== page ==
The Intrepid Aeronauts were a bit more comprehensible to the layman. They ranged in age from a licensed 14-year-old to a spry and leathery gaffer from St. Louis named Denver Wright, in the 82nd year of his age, who had not missed a single Treasure Hunt. Younger pilots stepped back from him in reverential awe, wondering if he might not be the third Wright Brother. (Nope, but it's nice to think so.) The man who had flown the longest distance to join the Hunt was one Earl Beedle, an insurance tycoon from Carmichael, Calif. who had crossed the continent in his Cessna 210 with only three stops and a total of 15 flying hours. To be sure, Beedle's arms and legs were still locked in the flying position and his eyes flashed red as a Grimes beacon when they lifted him out of the cockpit, but he was still smiling, a fixed grin that never came unstuck throughout the week. The earliest arrival was Dr. E.Y. Detjen of Guthrie, Okla., a ruddy-cheeked, hard-drinking veterinarian who had winged his single-engined Mooney over the 1,000-mile distance in 5� hours. "Had to do it fast," the Doc allowed over rum and limbo music at a luau in the Grand Bahama Hotel that evening. "I'd been out clippin' over the weekend and I was bringin' a load of Rocky Mountain oysters to some friends in Florida. Couldn't let 'em spoil—not after the sacrifice those bulls made in the cause of haute cuisine—haw, haw, haw!"
There was little such levity at the final weather briefing the following morning. A tropical storm, code-named Laura, was swirling off the coast of Cuba to the southwest, and although her final course could not yet be predicted accurately, it looked as if Laura might head up into the Bahamas, increasing to hurricane velocity en route.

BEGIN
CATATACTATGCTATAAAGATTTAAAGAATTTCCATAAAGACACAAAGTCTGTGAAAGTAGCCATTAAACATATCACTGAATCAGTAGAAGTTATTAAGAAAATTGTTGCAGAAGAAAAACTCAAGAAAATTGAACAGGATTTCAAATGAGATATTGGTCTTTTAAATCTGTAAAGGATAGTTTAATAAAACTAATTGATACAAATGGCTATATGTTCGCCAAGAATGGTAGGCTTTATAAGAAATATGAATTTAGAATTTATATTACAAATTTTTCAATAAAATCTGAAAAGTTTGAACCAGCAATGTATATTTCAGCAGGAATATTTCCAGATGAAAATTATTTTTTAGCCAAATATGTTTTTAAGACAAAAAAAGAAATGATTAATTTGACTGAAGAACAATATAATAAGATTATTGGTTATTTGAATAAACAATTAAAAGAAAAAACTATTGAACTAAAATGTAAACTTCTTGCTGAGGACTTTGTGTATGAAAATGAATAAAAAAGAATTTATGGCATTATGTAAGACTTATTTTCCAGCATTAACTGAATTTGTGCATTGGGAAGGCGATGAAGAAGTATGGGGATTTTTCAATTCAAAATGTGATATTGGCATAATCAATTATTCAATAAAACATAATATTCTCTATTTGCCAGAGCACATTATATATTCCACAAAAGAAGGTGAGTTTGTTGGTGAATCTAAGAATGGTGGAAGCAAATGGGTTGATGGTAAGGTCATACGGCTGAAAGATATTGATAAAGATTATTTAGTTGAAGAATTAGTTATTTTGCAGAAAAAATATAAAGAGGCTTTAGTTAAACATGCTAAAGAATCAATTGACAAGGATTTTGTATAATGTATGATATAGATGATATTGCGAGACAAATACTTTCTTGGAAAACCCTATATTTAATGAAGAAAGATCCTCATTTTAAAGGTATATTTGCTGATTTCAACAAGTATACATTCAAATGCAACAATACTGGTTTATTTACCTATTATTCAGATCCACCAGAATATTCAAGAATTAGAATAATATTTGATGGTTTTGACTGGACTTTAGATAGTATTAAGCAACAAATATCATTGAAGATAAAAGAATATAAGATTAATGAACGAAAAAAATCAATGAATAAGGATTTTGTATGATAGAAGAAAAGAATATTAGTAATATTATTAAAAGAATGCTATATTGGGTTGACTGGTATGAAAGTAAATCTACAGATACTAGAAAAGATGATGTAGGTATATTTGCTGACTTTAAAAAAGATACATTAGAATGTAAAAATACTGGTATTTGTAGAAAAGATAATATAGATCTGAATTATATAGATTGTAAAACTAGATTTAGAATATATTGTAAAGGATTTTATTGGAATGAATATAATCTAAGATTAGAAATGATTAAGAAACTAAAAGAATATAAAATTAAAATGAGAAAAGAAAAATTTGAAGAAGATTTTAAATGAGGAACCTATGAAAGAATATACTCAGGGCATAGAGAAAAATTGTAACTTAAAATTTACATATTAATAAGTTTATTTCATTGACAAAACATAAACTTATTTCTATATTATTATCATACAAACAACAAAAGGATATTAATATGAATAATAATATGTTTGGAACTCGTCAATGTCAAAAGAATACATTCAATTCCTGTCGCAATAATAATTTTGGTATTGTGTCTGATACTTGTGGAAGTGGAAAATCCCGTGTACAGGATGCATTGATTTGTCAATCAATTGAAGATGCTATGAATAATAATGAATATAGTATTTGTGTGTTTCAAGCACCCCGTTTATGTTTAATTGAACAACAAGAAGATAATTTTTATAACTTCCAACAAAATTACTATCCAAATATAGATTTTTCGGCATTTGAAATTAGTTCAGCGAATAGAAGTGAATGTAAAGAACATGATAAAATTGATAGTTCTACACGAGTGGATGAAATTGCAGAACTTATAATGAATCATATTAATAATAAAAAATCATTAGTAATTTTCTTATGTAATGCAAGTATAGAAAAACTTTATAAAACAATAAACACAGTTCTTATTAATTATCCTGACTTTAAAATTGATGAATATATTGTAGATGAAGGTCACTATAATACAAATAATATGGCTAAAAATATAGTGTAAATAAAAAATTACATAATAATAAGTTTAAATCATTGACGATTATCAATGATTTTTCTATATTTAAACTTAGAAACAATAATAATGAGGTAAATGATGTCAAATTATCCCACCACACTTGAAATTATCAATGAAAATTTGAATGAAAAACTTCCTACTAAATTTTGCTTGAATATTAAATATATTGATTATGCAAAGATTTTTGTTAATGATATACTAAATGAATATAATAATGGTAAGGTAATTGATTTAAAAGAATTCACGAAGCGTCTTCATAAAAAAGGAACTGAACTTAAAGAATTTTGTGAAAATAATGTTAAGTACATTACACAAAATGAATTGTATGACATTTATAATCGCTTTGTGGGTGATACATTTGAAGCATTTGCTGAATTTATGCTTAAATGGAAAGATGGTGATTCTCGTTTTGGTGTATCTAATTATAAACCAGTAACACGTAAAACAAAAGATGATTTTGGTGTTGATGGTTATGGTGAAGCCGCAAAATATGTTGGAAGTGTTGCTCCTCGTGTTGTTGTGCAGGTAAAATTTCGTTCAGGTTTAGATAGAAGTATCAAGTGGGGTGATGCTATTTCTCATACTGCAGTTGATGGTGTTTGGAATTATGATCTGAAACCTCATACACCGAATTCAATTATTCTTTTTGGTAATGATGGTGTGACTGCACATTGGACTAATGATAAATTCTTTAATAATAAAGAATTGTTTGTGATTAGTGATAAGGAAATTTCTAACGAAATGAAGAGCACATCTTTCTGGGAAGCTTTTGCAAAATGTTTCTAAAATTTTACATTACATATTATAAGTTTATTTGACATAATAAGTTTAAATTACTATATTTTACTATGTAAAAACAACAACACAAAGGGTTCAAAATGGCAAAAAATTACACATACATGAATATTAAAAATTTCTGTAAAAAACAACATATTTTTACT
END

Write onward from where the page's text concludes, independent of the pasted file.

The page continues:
"Laura's influence right now extends nearly to the southern end of the Exumas," warned Groenhoff. "Therefore, those of you who plan to hunt down toward Stella Maris on Long Island—which is just southeast of the Exumas—will probably run into high overcast and strong winds." Muttering imprecations at Laura, the Fearless Fliers headed for their aircraft, studying the clue sheet as they went. In addition to the 18 aerial photographs, Groenhoff had added a tricky 19th clue as a tie breaker—"A brilliant red design which represents something that is frequently seen in the Bahamas." A painted coconut? A Sally Lightfoot crab? The sunburned potbelly of a stockbroker who wisely sold short? We would soon see.
As the aerial armada scattered from West End, it quickly became evident that only about a third of the contestants were serious competitors. The majority of the planes simply hopped over to Treasure Cay on the northern tip of Great Abaco Island—a half hour's flight from Grand Bahama—for a leisurely buffet lunch punctuated with more rum. The minority headed for Laura and the clues.
One of the planes heading south was a red-and-white Cherokee Six whose pilot carried a business card that read:
AVIATOR EXTRAORDINAIRE (VIP)
SOFT SHOE DANCER MISSISSIPPI GAMBLER
LOVER OF BEAUTIFUL WOMEN
SOLDIER OF FORTUNE
WILL ACCEPT CHECKS TOO
HAVE PLANE—WILL TRAVEL
REVOLUTIONS GUN RUNNING
BOOTLEGGING CIVIL WARS